Star-Bulletin Features

Tuesday, March 23, 1999

Fine Prints

Honolulu Academy of Arts
Details of Hokusai’s “The Great Wave.”

Woodblock prints of Hokusai
and Hiroshige come home after
their debut showing at the
San Francisco Asian Art Museum

By Tim Ryan


HOKUSAI and Hiroshige are coming home. Not the 18th-century artists, of course, but more than 200 of their world renowned prints which made their mainland debut last fall at the Asian Art Museum in San Francisco.

"Hokusai and Hiroshige: Great Japanese Prints from the James A. Michener Collection" features the Japanese ukiyo-e woodblock prints, and beginning Thursday will be presented in a series of five rotations at the Academy.

The first of the five rotations, continuing through May 9, will feature the works of Katsushika Hokusai (1760-1840).

Michener's interest in Japanese woodblock prints began in the 1950s after he inherited a collection of prints from Georgia Forman who had been impressed with Michener's enthusiasm for the art form. The acquisition inspired Michener to begin collecting seriously.

He later acquired the collection of Charles H. Chandler, about 4,533 prints. Michener also wrote two books on the subject of ukiyo-e, "The Floating World" (1954), and "Japanese Prints from the Early Masters to the Modern" (1959).

Honolulu Academy of Arts
Details of Hokusai’s “Driving Rain at Shono.”

Michener originally intended to donate his collection to the Metropolitan Museum of Art in New York, but on the day of his appointment to sign over the prints, a police officer gave him a ticket in the Met's parking lot. Michener changed his mind, drove away angrily, and gifted the entire collection over several years to the Honolulu Academy of Arts. The collection is regarded as one of the finest collections of ukiyo-e prints in the world.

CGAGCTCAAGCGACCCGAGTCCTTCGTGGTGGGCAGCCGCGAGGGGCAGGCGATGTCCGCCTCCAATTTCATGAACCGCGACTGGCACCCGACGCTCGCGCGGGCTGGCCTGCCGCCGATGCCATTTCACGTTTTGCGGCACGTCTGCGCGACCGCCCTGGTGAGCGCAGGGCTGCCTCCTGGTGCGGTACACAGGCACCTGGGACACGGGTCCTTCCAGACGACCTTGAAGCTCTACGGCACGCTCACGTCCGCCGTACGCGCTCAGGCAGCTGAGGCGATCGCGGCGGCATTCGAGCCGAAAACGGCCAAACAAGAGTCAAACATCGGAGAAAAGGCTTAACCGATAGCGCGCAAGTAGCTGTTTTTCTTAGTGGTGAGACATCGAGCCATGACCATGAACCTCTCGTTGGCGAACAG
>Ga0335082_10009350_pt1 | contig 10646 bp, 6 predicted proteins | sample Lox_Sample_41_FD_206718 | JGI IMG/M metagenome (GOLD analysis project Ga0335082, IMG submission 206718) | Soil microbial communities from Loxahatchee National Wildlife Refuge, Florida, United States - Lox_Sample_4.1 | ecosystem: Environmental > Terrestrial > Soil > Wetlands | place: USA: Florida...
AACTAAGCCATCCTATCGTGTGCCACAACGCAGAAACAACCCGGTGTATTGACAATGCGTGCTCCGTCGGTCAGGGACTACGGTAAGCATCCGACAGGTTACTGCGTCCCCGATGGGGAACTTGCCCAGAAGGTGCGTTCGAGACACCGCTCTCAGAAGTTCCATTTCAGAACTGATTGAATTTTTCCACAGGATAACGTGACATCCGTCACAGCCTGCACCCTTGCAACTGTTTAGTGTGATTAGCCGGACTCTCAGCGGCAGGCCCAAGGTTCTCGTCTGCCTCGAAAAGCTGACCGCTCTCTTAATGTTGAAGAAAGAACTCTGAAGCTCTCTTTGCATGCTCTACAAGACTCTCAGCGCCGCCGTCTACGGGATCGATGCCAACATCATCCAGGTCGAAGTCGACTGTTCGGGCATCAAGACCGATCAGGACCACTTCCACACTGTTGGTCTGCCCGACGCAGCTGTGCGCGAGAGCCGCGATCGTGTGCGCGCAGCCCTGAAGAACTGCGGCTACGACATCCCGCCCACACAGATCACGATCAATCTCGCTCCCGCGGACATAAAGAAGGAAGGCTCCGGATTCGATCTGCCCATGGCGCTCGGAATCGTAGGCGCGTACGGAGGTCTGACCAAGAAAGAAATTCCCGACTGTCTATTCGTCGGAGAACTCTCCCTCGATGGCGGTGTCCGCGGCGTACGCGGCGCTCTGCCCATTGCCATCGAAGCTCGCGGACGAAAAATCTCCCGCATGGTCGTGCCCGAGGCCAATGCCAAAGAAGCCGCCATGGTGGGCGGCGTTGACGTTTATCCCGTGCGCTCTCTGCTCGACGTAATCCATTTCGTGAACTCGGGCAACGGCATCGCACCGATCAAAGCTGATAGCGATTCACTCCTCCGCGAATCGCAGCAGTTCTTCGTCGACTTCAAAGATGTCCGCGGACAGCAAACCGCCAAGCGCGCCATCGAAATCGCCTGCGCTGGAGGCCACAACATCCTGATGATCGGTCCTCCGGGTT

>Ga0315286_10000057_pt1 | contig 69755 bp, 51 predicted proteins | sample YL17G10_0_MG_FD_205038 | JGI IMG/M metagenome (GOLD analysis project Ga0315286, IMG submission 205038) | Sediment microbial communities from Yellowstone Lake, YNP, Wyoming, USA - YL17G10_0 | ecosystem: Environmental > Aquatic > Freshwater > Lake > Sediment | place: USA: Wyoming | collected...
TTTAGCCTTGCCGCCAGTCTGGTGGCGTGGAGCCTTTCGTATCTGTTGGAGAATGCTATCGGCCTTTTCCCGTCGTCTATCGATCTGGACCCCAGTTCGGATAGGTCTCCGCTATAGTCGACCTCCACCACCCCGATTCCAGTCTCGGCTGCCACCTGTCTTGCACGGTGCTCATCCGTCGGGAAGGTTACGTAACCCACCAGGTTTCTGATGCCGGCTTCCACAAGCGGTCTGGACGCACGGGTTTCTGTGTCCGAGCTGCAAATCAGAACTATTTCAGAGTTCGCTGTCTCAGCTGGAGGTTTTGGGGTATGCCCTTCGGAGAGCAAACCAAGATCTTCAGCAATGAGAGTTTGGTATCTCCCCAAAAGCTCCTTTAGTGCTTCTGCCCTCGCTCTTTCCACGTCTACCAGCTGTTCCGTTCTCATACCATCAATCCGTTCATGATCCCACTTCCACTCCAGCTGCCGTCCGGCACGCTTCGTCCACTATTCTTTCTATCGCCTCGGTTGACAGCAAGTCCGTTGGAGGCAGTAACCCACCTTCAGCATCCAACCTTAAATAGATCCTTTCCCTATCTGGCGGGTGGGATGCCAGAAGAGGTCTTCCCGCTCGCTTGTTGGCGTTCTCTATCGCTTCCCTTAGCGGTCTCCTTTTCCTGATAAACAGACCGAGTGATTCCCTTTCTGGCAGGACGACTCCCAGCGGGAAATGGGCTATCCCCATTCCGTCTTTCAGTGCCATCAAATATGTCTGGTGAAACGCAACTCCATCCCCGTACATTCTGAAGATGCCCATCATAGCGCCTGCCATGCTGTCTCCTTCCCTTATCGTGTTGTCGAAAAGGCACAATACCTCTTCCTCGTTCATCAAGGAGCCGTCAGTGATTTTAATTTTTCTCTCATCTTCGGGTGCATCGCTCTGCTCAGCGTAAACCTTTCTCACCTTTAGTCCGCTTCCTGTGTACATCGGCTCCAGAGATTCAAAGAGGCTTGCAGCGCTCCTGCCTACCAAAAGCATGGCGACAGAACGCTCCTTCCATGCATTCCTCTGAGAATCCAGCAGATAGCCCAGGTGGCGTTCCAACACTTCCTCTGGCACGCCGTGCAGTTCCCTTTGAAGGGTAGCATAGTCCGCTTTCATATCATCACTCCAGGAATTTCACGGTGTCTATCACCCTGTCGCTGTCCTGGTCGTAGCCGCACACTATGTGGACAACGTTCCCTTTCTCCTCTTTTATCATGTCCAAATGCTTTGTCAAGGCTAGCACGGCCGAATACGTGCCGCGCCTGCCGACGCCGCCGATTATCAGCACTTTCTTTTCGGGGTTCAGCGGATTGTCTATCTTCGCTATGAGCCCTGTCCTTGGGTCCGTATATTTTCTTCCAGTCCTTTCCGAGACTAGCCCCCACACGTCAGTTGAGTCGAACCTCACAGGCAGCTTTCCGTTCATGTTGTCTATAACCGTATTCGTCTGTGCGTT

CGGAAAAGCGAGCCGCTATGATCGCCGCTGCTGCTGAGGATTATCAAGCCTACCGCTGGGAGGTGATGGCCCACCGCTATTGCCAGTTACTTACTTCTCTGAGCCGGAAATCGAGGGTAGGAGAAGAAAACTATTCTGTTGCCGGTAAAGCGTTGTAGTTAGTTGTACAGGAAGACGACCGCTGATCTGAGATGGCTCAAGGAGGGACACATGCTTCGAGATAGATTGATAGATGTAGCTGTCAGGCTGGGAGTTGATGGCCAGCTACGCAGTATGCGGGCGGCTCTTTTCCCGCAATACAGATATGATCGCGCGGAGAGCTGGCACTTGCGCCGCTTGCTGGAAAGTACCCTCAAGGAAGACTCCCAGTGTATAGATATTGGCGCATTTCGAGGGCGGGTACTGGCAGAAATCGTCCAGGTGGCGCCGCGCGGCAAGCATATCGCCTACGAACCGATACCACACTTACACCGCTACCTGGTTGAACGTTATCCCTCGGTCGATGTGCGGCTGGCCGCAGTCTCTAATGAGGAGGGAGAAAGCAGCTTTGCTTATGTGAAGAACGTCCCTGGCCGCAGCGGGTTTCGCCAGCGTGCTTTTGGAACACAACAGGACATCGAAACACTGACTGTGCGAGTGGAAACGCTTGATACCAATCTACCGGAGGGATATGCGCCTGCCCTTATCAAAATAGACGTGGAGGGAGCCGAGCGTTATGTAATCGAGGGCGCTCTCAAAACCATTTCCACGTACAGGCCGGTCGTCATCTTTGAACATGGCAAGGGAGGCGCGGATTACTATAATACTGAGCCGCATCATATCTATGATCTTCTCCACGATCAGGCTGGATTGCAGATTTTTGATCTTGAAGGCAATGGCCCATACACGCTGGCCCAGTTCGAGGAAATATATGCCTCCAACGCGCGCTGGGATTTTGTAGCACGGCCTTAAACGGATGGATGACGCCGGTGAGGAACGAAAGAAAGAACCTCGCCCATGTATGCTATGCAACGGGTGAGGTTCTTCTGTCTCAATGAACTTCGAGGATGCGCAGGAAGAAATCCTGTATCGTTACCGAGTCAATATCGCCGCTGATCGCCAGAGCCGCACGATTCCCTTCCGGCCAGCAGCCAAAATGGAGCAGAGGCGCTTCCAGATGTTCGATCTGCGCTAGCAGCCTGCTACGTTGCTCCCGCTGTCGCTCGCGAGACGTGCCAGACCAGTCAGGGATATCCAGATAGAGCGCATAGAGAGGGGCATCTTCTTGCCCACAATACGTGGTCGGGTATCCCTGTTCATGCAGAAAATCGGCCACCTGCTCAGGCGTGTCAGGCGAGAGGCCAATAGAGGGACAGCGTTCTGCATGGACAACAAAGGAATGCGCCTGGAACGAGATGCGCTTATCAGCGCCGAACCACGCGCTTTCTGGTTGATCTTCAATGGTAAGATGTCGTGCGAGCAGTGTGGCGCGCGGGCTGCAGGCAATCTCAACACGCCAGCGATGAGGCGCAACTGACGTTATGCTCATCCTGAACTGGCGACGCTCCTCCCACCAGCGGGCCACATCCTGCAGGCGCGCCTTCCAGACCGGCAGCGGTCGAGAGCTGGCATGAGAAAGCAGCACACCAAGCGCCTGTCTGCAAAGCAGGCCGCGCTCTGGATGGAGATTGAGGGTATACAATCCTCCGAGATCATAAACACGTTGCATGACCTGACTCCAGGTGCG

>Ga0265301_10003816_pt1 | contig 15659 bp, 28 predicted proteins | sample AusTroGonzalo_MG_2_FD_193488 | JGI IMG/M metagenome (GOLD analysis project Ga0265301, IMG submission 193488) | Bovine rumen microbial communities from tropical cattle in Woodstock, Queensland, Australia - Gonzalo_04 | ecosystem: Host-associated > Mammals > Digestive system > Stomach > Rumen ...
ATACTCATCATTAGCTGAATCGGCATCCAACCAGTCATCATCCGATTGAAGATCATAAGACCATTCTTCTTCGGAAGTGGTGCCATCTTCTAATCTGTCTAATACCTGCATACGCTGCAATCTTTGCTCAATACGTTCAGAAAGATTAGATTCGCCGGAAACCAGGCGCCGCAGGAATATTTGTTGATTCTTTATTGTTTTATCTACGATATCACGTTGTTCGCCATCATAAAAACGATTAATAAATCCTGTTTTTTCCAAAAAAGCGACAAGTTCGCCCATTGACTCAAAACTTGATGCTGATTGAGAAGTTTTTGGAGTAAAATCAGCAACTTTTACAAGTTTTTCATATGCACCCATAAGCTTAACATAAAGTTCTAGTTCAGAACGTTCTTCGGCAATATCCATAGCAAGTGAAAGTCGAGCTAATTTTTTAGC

The Hokusai and Hiroshige exhibition will be augmented with additional prints from the Michener collection in each rotation. The first two rotations will include the work of Hokusai; the third, fourth and fifth rotations will be of Hiroshige's prints.

Among the treasures on view in the first rotation will be Hokusai's popular "Under the Wave off Kanagawa," one of the most famous images in world art, as well as other images from the series of "Bridges From All the Provinces."

Rebels in their own time

Katsushika Hokusai and Ando Hiroshige were innovators, says Julia White, the Honolulu Academy of Arts' curator of Asian art.

"The two artists were the chief innovators of a new motif in ukiyo-e prints where the landscape is an independent subject," she said.

But they also launched a new style, having learned about Western-style perspective through the copperplate prints that entered Japan with Dutch traders.

"Hokusai and Hiroshige joined that perspective with traditional Japanese conventions to produce images that appealed to both Western and Japanese eyes," she said.

Ukiyo-e woodblocks were produced for bourgeois city gentry who wanted images of sumo wrestlers and geishas. The countryside was ignored because it was for peasants.

Instead of shoguns, samurai and their famous geishas, Hokusai placed the common man into his woodblocks, moving the emphasis away from the aristocrats and down to the rest of humanity.

In his work "The Breaking Wave Off Kanagawa," also known as "The Great Wave," tiny humans are tossed around under giant waves, while enormous Mount Fuji is a hill in the distance.

This woodblock print is very peculiar: To Westerners, it seems to be the quintessential Japanese image, yet, it's quite un-Japanese.